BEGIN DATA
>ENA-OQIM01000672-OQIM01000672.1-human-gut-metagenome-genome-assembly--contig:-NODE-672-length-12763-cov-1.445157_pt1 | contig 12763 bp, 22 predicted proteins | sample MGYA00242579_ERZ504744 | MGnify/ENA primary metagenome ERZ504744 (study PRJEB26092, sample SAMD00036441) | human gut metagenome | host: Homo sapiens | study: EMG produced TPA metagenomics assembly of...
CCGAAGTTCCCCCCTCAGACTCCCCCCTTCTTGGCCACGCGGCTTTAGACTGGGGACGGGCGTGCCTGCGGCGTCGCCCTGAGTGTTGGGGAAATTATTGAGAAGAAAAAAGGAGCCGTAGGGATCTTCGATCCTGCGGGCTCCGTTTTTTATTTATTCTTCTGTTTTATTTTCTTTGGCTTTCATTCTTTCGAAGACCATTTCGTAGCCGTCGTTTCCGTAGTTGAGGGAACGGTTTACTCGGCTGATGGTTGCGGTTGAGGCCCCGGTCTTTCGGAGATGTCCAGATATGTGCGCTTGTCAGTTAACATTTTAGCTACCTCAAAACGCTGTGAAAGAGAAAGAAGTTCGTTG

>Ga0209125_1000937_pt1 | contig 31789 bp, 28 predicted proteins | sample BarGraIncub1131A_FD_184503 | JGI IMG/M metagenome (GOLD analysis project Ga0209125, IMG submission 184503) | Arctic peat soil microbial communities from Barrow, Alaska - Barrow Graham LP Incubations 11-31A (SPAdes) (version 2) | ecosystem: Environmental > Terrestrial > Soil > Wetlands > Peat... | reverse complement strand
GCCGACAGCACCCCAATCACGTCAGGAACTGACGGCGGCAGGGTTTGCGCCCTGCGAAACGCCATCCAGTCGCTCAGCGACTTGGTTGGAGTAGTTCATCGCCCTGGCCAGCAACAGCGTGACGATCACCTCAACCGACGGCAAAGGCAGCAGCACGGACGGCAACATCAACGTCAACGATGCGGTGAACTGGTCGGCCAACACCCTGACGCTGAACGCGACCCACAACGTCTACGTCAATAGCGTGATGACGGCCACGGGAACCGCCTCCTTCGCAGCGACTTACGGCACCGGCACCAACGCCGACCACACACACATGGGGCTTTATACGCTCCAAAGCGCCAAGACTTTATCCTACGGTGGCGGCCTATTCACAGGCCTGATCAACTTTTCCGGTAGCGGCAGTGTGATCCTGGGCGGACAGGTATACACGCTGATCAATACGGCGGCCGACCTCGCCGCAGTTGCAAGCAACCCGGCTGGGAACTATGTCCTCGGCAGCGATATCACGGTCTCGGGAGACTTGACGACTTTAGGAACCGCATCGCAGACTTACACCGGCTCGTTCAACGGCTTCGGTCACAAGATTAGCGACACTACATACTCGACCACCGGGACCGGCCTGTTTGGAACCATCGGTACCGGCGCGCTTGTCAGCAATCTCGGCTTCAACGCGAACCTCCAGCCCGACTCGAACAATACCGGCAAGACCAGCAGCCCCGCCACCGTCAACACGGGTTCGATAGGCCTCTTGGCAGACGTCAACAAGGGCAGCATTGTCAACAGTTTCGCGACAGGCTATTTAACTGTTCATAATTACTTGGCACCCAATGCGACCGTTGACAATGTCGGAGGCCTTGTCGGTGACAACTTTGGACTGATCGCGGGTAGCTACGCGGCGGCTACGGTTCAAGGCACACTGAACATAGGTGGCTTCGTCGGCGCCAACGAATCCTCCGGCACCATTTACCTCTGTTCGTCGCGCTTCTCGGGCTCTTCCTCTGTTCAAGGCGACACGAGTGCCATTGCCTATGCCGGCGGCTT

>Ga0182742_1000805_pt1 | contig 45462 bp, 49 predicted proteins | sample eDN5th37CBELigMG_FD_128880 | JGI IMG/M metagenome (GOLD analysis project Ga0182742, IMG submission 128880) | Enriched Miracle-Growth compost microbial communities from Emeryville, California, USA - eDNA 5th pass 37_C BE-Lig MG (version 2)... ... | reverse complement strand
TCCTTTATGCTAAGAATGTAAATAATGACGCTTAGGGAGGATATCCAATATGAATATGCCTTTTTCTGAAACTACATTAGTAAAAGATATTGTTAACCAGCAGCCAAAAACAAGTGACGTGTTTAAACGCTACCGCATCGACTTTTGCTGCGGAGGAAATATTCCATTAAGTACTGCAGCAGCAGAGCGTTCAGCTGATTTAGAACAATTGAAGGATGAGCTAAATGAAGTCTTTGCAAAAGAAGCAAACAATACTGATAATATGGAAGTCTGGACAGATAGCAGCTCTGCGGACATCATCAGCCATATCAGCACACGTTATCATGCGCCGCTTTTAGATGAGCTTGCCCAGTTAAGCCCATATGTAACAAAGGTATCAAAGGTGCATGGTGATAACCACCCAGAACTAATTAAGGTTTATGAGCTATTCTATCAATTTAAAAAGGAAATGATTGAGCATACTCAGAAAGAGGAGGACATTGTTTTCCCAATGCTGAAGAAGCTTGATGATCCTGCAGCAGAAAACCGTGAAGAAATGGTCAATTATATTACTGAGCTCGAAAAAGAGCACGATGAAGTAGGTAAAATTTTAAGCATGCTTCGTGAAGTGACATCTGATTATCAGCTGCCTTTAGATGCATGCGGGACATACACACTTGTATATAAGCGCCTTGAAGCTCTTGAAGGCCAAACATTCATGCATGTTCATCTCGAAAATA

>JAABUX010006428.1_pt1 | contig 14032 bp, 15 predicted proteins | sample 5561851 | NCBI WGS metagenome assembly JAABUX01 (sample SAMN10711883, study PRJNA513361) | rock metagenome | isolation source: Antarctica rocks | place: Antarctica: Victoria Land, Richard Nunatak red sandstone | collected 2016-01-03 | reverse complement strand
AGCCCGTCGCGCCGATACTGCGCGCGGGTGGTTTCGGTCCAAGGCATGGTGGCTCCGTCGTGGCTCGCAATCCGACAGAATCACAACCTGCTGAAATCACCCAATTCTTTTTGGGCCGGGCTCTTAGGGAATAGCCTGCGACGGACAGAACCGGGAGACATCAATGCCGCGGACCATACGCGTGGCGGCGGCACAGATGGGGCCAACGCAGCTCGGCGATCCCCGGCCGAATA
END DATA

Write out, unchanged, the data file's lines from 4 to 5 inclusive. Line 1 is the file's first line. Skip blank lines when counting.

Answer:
GCCGACAGCACCCCAATCACGTCAGGAACTGACGGCGGCAGGGTTTGCGCCCTGCGAAACGCCATCCAGTCGCTCAGCGACTTGGTTGGAGTAGTTCATCGCCCTGGCCAGCAACAGCGTGACGATCACCTCAACCGACGGCAAAGGCAGCAGCACGGACGGCAACATCAACGTCAACGATGCGGTGAACTGGTCGGCCAACACCCTGACGCTGAACGCGACCCACAACGTCTACGTCAATAGCGTGATGACGGCCACGGGAACCGCCTCCTTCGCAGCGACTTACGGCACCGGCACCAACGCCGACCACACACACATGGGGCTTTATACGCTCCAAAGCGCCAAGACTTTATCCTACGGTGGCGGCCTATTCACAGGCCTGATCAACTTTTCCGGTAGCGGCAGTGTGATCCTGGGCGGACAGGTATACACGCTGATCAATACGGCGGCCGACCTCGCCGCAGTTGCAAGCAACCCGGCTGGGAACTATGTCCTCGGCAGCGATATCACGGTCTCGGGAGACTTGACGACTTTAGGAACCGCATCGCAGACTTACACCGGCTCGTTCAACGGCTTCGGTCACAAGATTAGCGACACTACATACTCGACCACCGGGACCGGCCTGTTTGGAACCATCGGTACCGGCGCGCTTGTCAGCAATCTCGGCTTCAACGCGAACCTCCAGCCCGACTCGAACAATACCGGCAAGACCAGCAGCCCCGCCACCGTCAACACGGGTTCGATAGGCCTCTTGGCAGACGTCAACAAGGGCAGCATTGTCAACAGTTTCGCGACAGGCTATTTAACTGTTCATAATTACTTGGCACCCAATGCGACCGTTGACAATGTCGGAGGCCTTGTCGGTGACAACTTTGGACTGATCGCGGGTAGCTACGCGGCGGCTACGGTTCAAGGCACACTGAACATAGGTGGCTTCGTCGGCGCCAACGAATCCTCCGGCACCATTTACCTCTGTTCGTCGCGCTTCTCGGGCTCTTCCTCTGTTCAAGGCGACACGAGTGCCATTGCCTATGCCGGCGGCTT

>Ga0182742_1000805_pt1 | contig 45462 bp, 49 predicted proteins | sample eDN5th37CBELigMG_FD_128880 | JGI IMG/M metagenome (GOLD analysis project Ga0182742, IMG submission 128880) | Enriched Miracle-Growth compost microbial communities from Emeryville, California, USA - eDNA 5th pass 37_C BE-Lig MG (version 2)... ... | reverse complement strand